Thursday, June 7, 2012

Consumer credit increase once again comes from student loans

MarketWatch: - U.S. consumers increased their debt in April by a seasonally adjusted $6.5 billion, the smallest increase since last October, the Federal Reserve reported Thursday. This is the eighth-straight monthly gain in consumer borrowing. The increase in April was just more than half of the roughly $11 billion gain expected by Wall Street economists. The report also includes revisions to reflect improvement in methodology and a review of the source data, according to the Fed. Credit growth in March was revised to a gain of $12.4 billion, compared with the initial estimate of $21.3 billion. All of the increase in April came from nonrevolving debt such as auto loans, personal loans and student loans - with these three categories combined for a $10 billion jump. Credit-card debt fell by $3.4 billion in the month after a $3.7 billion increase in March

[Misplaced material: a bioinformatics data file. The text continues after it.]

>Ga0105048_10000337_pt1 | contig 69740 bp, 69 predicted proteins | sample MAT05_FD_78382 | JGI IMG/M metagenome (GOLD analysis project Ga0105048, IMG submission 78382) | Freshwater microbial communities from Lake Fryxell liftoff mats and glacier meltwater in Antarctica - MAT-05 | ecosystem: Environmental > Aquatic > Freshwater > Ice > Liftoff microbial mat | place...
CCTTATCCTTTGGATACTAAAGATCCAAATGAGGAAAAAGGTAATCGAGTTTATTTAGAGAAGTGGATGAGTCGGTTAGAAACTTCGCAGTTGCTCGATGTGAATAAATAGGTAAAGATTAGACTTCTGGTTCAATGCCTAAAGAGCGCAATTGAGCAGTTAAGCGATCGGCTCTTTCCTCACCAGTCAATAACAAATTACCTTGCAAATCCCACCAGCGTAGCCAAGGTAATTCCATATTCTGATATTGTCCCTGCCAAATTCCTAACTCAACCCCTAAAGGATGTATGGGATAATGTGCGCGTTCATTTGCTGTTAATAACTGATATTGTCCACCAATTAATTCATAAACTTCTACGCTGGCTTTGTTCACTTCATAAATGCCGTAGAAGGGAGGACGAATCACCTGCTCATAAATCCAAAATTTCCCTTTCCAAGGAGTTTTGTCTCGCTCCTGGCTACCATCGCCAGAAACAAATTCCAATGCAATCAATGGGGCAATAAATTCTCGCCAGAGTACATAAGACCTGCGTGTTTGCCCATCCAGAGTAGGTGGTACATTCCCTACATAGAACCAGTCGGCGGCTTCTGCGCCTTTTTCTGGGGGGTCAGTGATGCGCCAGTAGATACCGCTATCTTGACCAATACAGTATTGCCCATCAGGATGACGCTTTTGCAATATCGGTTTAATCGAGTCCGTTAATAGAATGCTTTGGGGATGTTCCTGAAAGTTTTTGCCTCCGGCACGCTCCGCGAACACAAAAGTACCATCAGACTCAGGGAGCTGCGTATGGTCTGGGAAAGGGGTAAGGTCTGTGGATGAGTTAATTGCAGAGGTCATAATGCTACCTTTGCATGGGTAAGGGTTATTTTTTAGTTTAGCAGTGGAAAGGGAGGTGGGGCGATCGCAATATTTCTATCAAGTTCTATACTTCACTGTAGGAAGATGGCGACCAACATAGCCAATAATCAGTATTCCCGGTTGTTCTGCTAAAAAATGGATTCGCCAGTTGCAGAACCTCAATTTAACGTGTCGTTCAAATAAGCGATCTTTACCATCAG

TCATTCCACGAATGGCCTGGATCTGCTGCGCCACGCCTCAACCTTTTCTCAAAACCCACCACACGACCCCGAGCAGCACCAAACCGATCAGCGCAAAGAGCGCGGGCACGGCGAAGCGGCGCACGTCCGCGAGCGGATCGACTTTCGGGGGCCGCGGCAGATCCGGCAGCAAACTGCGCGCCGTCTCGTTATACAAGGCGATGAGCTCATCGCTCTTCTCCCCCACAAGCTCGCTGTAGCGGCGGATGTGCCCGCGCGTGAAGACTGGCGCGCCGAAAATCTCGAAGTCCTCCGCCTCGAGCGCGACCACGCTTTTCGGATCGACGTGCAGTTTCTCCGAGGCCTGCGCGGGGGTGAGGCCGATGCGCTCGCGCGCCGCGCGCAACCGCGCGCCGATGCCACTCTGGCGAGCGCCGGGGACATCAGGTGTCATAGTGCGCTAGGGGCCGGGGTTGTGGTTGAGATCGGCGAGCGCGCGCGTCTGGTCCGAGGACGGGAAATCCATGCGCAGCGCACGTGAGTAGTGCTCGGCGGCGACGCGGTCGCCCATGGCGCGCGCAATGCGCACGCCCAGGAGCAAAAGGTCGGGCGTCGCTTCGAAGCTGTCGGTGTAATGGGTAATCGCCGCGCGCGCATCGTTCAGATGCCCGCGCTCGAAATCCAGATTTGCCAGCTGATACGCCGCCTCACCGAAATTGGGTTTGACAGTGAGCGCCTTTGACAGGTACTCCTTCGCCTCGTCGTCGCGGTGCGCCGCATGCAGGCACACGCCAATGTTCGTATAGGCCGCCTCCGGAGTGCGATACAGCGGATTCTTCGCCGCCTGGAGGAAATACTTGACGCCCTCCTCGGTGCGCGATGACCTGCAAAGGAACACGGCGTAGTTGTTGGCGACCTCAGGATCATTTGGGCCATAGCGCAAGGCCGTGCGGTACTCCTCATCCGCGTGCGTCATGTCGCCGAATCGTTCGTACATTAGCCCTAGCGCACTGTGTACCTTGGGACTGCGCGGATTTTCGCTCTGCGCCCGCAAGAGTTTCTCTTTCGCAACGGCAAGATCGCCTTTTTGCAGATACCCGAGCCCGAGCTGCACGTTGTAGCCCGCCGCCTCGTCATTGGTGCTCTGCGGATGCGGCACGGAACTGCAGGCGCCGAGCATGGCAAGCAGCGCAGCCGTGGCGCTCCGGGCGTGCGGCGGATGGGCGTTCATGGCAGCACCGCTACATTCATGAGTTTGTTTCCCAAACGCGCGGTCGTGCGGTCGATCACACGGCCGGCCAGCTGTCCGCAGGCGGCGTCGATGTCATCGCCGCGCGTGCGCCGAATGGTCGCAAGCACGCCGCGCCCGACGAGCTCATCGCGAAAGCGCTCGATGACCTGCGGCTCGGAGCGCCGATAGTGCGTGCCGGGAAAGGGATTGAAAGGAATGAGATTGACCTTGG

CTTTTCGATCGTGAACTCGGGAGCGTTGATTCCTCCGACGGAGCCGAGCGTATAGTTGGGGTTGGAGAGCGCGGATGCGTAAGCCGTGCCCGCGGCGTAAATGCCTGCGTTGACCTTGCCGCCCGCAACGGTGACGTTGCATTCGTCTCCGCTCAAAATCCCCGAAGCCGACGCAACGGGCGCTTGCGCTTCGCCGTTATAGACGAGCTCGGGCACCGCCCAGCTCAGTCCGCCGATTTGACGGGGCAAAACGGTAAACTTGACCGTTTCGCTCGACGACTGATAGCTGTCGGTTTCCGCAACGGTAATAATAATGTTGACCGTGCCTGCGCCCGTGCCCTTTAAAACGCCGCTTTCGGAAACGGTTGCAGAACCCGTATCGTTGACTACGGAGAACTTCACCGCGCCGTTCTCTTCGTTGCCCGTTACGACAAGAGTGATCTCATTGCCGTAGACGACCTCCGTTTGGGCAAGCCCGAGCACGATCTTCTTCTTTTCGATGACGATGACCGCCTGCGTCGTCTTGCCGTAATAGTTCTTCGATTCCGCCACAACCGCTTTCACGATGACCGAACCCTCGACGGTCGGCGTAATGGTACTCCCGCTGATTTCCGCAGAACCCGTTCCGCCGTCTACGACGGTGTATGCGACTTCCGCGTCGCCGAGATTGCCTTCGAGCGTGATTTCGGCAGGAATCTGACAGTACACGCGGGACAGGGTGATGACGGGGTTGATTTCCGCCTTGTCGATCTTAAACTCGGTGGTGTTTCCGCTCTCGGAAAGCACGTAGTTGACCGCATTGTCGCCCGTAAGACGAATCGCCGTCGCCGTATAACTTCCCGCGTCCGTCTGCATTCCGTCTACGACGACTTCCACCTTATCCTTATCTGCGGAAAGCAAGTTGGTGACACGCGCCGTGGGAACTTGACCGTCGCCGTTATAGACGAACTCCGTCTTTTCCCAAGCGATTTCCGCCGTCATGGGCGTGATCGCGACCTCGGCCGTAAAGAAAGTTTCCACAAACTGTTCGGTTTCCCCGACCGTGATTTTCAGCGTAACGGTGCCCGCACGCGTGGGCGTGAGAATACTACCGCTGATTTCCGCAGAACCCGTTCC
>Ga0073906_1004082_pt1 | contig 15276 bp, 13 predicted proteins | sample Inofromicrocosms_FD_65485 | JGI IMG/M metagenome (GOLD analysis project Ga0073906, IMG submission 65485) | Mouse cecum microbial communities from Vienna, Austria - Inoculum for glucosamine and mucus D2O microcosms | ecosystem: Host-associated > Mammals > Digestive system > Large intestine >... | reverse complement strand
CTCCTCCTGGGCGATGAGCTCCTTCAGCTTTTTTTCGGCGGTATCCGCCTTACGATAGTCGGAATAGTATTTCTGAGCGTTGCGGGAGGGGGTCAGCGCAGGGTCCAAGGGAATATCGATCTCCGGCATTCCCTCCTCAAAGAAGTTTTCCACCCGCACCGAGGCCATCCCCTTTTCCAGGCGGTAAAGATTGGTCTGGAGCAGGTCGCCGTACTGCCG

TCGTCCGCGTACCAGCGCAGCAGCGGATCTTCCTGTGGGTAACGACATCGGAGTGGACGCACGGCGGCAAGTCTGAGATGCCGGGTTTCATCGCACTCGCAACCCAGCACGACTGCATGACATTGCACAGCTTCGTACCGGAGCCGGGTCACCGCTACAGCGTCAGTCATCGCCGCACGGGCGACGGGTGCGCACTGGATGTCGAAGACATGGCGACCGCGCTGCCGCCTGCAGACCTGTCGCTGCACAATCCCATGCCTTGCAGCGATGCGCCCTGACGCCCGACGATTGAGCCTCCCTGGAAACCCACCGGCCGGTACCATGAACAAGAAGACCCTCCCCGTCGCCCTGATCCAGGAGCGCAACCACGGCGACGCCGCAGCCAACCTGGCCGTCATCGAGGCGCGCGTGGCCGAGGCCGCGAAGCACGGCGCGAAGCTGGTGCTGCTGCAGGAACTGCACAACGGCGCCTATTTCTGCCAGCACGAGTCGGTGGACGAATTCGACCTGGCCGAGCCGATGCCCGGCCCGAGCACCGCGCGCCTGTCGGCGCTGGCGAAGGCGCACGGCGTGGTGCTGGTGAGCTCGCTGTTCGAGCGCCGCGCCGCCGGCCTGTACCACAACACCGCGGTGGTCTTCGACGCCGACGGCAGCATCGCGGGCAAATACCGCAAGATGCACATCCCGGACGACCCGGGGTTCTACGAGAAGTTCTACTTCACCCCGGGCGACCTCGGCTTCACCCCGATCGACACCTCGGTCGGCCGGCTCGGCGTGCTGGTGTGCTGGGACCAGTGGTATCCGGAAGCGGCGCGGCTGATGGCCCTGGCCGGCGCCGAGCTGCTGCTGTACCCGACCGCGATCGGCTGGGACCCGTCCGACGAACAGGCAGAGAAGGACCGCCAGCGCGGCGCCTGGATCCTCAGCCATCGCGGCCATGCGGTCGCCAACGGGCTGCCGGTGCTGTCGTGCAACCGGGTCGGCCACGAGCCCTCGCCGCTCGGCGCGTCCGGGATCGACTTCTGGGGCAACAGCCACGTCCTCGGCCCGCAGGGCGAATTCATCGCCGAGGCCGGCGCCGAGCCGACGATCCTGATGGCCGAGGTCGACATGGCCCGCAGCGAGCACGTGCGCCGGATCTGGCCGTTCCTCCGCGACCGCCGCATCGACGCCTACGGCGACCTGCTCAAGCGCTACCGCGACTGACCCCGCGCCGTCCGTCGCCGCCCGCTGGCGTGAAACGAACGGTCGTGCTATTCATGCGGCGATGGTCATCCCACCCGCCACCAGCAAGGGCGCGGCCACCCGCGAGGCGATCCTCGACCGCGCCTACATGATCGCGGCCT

Once again reporters fail to point out what types of nonrevolving credit caused this increase. The chart below shows the major owners of  non-revolving consumer debt in the US. Auto loans would be bank owned or securitized. Personal loans would be provided by banks or credit unions. When it comes to consumer credit, the federal government only owns student loans - and they own a great deal of them. In fact that's where the $10bn increase is coming from (orange line below).

USD MM (source FRB)

The Obama Administration is clearly trying to head off this issue in the press as concerns mount. Here are a couple of Twitter posts from the White House (both from today):
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